This changes the idea of open innovation to mean more than going outside the company to ﬁnd new ideas from experts; it means developing a collaborative innovation model that intimately binds the market to the process of innovation, in lockstep. That does not suggest that companies are held hostage by their customers, who only know to ask for incremental innovation in what they have already experienced.
Instead, it means that companies need to push the envelope of innovation based on observations of what a market's behaviors are and then work closely with the market to identify how innovations can add value in unexpected ways.
The cloud is the ultimate open system for this sort of innovation, one that is inﬂuenced by factors that are both unknown and unknowable. In other words, no amount of time, information, focus groups, or traditional market research will increase the certainty with which we can innovate. The most important thing to do in the cloud is to realize that innovation must involve openness and disruption. Then we have to minimize the risk and uncertainty so that we increase the opportunity for ﬁnding novel approaches to solving problems and expand the ability to quickly scale, so we can address these problems once a resonant nerve is struck.
This is precisely the type of innovation that companies like Apple, Google, Facebook, and Netﬂix have enabled by constantly challenging their customers to adapt to new offerings. For Facebook, this creates a fairly consistent market tension. Whenever Facebook delivers a new feature, such as its Timeline capability, there is an almost immediate market backlash, which is followed by a lull in the market's pushback and an eventual acceptance and integration of the new capability. This dance is repeated on a regular basis. While it does create some degree of tension, the result is a steady disruptive force that provides both Facebook and its users with more than just a path to sustained innovation; it also provides a periodic jump to a new type of behavior that would otherwise be seen by most companies as incredibly risky. The beneﬁt for Facebook is that it has a built-in cloud that allows any innovation to be immediately presented to its customers.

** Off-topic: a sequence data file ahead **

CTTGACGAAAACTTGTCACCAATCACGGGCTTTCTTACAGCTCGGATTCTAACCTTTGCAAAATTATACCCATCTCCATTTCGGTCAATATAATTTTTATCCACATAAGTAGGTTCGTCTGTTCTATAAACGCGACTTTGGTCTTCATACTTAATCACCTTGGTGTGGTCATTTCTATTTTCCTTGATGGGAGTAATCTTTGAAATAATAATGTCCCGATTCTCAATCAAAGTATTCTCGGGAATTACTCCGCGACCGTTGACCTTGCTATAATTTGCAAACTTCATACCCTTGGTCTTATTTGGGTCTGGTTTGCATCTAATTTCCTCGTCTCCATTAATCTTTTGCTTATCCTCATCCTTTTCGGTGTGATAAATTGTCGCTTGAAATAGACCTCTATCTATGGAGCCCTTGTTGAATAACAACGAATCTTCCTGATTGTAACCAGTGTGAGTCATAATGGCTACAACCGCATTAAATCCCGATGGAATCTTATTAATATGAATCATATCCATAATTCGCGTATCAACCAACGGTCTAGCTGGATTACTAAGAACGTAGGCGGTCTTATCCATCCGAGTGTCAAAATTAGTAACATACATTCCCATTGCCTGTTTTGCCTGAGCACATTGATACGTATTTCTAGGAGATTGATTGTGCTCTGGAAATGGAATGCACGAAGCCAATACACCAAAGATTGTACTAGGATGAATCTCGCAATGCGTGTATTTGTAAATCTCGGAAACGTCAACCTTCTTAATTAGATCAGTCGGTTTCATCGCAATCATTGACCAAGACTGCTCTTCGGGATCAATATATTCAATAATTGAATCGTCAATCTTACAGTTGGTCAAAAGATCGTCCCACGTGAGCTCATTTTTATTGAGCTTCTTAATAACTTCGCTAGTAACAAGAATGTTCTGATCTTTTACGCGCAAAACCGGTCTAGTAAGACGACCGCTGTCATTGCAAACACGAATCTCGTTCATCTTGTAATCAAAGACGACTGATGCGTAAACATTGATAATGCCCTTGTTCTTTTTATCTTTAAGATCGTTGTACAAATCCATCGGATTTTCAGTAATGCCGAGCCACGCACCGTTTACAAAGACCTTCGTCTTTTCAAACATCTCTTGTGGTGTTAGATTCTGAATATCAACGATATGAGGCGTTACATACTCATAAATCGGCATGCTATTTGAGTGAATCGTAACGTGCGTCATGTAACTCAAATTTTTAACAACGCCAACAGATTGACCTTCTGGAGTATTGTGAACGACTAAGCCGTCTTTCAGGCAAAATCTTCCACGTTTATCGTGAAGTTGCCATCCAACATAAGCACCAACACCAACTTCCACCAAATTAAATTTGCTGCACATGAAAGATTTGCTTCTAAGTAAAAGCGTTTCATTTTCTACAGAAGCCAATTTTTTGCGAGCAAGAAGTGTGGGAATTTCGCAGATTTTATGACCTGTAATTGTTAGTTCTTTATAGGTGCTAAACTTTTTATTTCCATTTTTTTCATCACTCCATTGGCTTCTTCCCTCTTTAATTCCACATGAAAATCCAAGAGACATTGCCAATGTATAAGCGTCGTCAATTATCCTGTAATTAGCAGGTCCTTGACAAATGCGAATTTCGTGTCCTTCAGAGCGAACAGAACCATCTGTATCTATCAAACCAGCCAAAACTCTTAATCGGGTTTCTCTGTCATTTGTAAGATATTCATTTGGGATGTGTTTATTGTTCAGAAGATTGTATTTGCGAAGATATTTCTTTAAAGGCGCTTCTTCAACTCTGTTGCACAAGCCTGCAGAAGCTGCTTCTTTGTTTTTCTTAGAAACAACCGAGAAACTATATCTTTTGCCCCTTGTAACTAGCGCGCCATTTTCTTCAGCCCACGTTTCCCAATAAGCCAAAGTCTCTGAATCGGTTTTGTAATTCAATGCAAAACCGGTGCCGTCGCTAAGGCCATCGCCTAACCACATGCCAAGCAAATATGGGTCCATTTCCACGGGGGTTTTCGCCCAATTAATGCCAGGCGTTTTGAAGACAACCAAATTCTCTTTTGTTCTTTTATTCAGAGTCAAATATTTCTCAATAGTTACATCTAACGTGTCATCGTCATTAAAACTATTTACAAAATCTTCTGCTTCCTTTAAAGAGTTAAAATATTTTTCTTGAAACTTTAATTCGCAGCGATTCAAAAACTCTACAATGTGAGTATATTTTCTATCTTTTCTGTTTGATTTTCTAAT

This sort of dialogue between the marketplace and its providers has never been as pronounced and apparently dysfunctional as it is in the cloud, where voices are ampliﬁed to an unprecedented magnitude. But that increase in the decibel level of market pushback can be a death knell for innovation. The cloud is not inherently for or against innovation, any more than the Internet is. Both are simply new platforms for conversations that have the power to drive both positive and negative momentum. And it is this point that companies need to pay especially close attention to.
Innovation is always a tense conversation between affected parties. That will not change and it should not change. It is the basic mechanism by which we align ideas with the value they can produce.
Reprinted by permission of Bilbiomotion. Excerpted from Cloud Surfing: A New Way to Think About Risk, Innovation, Scale and Success, copyright 2012 Thomas Koulopoulos. All rights reserved.
[Image: Flickr user Robert Fornal]